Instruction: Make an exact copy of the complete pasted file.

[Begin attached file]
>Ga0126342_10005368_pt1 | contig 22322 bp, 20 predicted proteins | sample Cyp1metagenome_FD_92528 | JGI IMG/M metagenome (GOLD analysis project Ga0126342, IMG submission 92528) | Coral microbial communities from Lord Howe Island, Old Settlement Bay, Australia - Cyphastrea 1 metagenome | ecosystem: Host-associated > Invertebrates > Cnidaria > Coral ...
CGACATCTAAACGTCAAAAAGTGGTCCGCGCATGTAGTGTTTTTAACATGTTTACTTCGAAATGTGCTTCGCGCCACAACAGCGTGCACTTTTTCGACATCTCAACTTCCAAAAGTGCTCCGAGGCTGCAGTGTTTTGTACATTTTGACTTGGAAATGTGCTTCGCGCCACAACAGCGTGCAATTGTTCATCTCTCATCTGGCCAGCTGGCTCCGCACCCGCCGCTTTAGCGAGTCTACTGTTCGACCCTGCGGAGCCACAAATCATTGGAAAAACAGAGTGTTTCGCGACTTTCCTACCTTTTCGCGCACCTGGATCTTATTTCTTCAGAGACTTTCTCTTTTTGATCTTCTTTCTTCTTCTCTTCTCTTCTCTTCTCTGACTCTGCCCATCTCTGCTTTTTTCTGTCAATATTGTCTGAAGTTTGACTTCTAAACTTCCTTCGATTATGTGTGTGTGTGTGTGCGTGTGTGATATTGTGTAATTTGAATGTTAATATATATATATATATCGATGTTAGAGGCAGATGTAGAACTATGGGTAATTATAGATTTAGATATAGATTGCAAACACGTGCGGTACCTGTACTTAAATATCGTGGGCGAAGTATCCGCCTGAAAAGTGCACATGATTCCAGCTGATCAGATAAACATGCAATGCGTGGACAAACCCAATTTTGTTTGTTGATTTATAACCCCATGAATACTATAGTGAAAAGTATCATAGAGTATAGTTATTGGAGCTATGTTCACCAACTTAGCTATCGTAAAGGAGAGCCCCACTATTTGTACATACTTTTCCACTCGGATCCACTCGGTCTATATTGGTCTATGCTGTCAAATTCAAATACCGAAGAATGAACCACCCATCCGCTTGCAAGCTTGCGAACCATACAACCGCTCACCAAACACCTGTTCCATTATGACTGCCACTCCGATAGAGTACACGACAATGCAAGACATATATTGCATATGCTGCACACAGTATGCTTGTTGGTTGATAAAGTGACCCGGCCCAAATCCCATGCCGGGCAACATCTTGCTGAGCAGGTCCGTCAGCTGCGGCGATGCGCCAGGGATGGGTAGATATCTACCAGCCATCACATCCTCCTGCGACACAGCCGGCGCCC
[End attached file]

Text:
>Ga0126342_10005368_pt1 | contig 22322 bp, 20 predicted proteins | sample Cyp1metagenome_FD_92528 | JGI IMG/M metagenome (GOLD analysis project Ga0126342, IMG submission 92528) | Coral microbial communities from Lord Howe Island, Old Settlement Bay, Australia - Cyphastrea 1 metagenome | ecosystem: Host-associated > Invertebrates > Cnidaria > Coral ...
CGACATCTAAACGTCAAAAAGTGGTCCGCGCATGTAGTGTTTTTAACATGTTTACTTCGAAATGTGCTTCGCGCCACAACAGCGTGCACTTTTTCGACATCTCAACTTCCAAAAGTGCTCCGAGGCTGCAGTGTTTTGTACATTTTGACTTGGAAATGTGCTTCGCGCCACAACAGCGTGCAATTGTTCATCTCTCATCTGGCCAGCTGGCTCCGCACCCGCCGCTTTAGCGAGTCTACTGTTCGACCCTGCGGAGCCACAAATCATTGGAAAAACAGAGTGTTTCGCGACTTTCCTACCTTTTCGCGCACCTGGATCTTATTTCTTCAGAGACTTTCTCTTTTTGATCTTCTTTCTTCTTCTCTTCTCTTCTCTTCTCTGACTCTGCCCATCTCTGCTTTTTTCTGTCAATATTGTCTGAAGTTTGACTTCTAAACTTCCTTCGATTATGTGTGTGTGTGTGTGCGTGTGTGATATTGTGTAATTTGAATGTTAATATATATATATATATCGATGTTAGAGGCAGATGTAGAACTATGGGTAATTATAGATTTAGATATAGATTGCAAACACGTGCGGTACCTGTACTTAAATATCGTGGGCGAAGTATCCGCCTGAAAAGTGCACATGATTCCAGCTGATCAGATAAACATGCAATGCGTGGACAAACCCAATTTTGTTTGTTGATTTATAACCCCATGAATACTATAGTGAAAAGTATCATAGAGTATAGTTATTGGAGCTATGTTCACCAACTTAGCTATCGTAAAGGAGAGCCCCACTATTTGTACATACTTTTCCACTCGGATCCACTCGGTCTATATTGGTCTATGCTGTCAAATTCAAATACCGAAGAATGAACCACCCATCCGCTTGCAAGCTTGCGAACCATACAACCGCTCACCAAACACCTGTTCCATTATGACTGCCACTCCGATAGAGTACACGACAATGCAAGACATATATTGCATATGCTGCACACAGTATGCTTGTTGGTTGATAAAGTGACCCGGCCCAAATCCCATGCCGGGCAACATCTTGCTGAGCAGGTCCGTCAGCTGCGGCGATGCGCCAGGGATGGGTAGATATCTACCAGCCATCACATCCTCCTGCGACACAGCCGGCGCCC